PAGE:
Fighting against Oppression

The poem, “Dear Harp of My Country” portrays fighting against oppression through love and hope. The speaker uses apostrophe throughout the poem as they are addressing an inhuman object, “DEAR Harp of my Country! In darkness I found thee” (Moore 1).  The endearment term “dear” demonstrates that the harp has an emotional significance to the speaker by using the affectionate term in the beginning of the poem, which conveys love. By discovering the harp in a time of “darkness,” it implies that the harp is a symbol of hope and happiness. The metaphor “cold chain of silence” illustrates that there were oppression and repression occurring during this dark time. There’s also this paradox because music is anything but silent. The kinesthetic and visual imagery of the cold chain also made me think about the painting, “The Harp of Eden” where the lovely woman had a chain around her waist that held her prisoner to the large rock. The harp seems to have a national sentiment to it which is conveyed by the use of diction, “light,” “freedom” and “song!” (Moore 4).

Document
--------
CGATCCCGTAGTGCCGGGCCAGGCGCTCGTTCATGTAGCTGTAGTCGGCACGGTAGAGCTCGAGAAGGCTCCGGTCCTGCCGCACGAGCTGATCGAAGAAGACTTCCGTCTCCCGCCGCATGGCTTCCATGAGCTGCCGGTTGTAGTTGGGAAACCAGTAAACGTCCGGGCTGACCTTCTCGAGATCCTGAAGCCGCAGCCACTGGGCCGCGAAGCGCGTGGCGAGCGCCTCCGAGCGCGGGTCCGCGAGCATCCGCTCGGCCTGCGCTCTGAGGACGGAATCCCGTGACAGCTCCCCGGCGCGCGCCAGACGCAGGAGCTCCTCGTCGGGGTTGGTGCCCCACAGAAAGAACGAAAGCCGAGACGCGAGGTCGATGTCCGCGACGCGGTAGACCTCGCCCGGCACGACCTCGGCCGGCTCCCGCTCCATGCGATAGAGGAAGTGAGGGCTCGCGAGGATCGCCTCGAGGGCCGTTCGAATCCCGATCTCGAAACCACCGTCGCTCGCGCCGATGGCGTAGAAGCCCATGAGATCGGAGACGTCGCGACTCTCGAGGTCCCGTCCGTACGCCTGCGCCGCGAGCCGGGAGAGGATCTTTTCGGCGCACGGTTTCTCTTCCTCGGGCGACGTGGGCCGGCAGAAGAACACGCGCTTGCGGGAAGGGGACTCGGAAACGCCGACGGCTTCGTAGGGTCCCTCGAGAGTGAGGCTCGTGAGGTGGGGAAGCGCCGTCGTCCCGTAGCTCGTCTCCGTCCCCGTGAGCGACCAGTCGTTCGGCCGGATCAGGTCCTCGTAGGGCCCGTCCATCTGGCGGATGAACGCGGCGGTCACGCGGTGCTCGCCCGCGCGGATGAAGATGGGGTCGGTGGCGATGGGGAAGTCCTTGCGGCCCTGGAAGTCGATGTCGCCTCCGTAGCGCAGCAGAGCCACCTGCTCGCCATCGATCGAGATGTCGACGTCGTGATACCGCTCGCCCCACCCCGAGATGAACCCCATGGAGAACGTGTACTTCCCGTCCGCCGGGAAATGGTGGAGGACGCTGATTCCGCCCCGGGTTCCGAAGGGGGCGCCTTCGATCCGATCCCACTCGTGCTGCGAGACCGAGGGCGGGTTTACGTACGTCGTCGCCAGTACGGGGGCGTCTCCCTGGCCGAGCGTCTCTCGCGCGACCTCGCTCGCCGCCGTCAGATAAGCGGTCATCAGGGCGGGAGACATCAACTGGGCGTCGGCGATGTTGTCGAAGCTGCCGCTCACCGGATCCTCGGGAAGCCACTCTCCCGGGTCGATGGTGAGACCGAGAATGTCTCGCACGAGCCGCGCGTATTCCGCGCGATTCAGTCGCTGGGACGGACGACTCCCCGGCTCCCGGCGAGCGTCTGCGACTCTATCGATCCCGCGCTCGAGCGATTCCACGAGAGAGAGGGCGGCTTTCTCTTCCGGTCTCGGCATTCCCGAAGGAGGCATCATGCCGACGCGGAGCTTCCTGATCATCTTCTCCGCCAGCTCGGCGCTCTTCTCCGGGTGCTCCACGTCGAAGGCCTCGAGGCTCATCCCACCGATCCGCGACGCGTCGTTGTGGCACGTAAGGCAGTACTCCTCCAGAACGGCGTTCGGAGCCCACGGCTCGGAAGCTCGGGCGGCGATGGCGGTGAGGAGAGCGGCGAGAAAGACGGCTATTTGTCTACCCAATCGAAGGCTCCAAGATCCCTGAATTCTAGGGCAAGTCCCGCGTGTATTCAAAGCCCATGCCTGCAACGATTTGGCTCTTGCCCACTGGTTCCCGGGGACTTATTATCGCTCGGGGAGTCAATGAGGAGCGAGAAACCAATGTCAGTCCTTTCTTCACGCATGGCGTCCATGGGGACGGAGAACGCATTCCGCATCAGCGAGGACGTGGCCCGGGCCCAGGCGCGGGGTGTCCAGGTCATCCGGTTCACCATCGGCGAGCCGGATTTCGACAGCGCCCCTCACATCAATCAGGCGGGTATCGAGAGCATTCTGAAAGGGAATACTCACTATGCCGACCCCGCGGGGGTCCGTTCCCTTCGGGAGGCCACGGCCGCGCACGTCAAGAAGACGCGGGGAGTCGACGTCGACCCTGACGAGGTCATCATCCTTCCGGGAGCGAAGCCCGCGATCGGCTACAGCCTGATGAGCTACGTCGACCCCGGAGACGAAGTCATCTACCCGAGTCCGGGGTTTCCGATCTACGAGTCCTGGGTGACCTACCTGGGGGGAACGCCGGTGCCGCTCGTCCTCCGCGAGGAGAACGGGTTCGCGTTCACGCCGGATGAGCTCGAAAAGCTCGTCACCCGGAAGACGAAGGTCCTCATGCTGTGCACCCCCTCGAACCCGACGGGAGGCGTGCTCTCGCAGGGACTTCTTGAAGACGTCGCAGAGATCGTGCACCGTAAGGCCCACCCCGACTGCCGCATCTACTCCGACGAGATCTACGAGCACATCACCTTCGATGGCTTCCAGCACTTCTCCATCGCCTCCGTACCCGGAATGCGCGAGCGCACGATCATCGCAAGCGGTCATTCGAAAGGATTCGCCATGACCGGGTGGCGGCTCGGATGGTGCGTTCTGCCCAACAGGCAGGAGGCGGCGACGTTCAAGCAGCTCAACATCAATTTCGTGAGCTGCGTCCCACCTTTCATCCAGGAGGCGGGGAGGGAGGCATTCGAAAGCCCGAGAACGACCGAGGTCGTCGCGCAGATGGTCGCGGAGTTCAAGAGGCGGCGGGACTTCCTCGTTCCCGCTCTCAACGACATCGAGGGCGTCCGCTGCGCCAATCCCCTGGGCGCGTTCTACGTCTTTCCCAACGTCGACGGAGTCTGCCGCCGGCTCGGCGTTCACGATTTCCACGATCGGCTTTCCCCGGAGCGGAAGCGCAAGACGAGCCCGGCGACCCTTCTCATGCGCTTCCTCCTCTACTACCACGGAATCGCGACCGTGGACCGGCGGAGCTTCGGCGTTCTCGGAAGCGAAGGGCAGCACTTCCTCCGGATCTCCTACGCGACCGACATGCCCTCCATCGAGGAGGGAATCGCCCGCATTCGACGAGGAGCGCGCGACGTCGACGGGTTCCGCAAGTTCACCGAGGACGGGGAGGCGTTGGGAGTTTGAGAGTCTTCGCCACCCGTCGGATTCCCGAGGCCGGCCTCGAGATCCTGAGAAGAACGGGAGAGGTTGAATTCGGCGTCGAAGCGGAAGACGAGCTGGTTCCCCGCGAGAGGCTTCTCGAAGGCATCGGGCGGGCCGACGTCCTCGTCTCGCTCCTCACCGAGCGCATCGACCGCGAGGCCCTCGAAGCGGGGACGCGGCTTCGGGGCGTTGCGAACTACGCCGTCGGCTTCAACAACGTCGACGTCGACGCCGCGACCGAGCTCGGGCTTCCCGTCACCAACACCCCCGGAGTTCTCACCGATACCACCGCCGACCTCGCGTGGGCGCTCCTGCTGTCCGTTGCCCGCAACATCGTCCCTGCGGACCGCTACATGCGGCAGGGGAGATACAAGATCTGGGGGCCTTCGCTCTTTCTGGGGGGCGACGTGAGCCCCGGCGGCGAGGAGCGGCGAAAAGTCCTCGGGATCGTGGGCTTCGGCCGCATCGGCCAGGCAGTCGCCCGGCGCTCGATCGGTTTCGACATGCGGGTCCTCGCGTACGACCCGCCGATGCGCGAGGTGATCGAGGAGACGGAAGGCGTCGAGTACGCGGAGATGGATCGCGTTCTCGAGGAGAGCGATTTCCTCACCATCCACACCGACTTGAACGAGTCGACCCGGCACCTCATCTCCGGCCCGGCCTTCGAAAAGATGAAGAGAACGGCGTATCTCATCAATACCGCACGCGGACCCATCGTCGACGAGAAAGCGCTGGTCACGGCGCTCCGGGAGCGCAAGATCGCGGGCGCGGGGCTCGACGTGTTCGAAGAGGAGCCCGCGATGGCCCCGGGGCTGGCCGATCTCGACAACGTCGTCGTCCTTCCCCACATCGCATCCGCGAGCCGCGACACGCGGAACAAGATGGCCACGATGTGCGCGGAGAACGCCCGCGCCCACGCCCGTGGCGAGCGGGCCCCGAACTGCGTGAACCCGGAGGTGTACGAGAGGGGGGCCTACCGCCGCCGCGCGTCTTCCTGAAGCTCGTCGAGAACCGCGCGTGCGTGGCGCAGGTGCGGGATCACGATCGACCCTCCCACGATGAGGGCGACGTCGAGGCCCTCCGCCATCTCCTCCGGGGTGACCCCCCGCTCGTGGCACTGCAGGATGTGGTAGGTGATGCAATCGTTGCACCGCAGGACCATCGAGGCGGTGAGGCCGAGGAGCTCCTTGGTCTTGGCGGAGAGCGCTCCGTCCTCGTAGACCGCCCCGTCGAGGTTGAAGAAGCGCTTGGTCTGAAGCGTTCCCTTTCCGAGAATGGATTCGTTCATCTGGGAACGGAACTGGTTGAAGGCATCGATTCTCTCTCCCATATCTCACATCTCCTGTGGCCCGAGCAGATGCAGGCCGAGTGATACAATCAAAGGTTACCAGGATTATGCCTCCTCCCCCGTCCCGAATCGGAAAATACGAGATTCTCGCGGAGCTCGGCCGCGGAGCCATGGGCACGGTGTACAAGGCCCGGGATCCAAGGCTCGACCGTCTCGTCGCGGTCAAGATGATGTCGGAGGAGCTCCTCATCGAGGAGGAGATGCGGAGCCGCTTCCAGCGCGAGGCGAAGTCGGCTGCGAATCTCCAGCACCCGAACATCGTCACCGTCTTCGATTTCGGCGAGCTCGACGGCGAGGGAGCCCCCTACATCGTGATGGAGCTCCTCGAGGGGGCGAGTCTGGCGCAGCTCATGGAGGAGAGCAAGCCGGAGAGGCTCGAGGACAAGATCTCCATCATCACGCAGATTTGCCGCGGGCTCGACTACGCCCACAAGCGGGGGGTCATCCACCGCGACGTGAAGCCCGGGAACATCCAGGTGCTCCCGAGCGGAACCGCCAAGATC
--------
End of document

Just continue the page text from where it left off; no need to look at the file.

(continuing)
Moving onto the next stanza,  the hap brings both joy but is also affected by the grief of the Irish, “the warm lay of love and the light note of gladness” demonstrates that the harp has this ability to bring goodness and happiness onto the Irish. However, the personification of “echoes the deep sigh of sadness” illustrates that the harp conveys the grief and oppression of the country. The alliteration of “steal from thee still” emphasizes that the British are trying to take away the Irish people’s joy and hope which is symbolized by the harp.

The harp is constantly representing the abuse and oppression the Irish are facing and their will to fight against the grief and oppression. The refrain of “Dear Harp of my Country” demonstrates the importance of the harp being a representation of Irish unity and nationalism.

-Ana Diaz-Galvan


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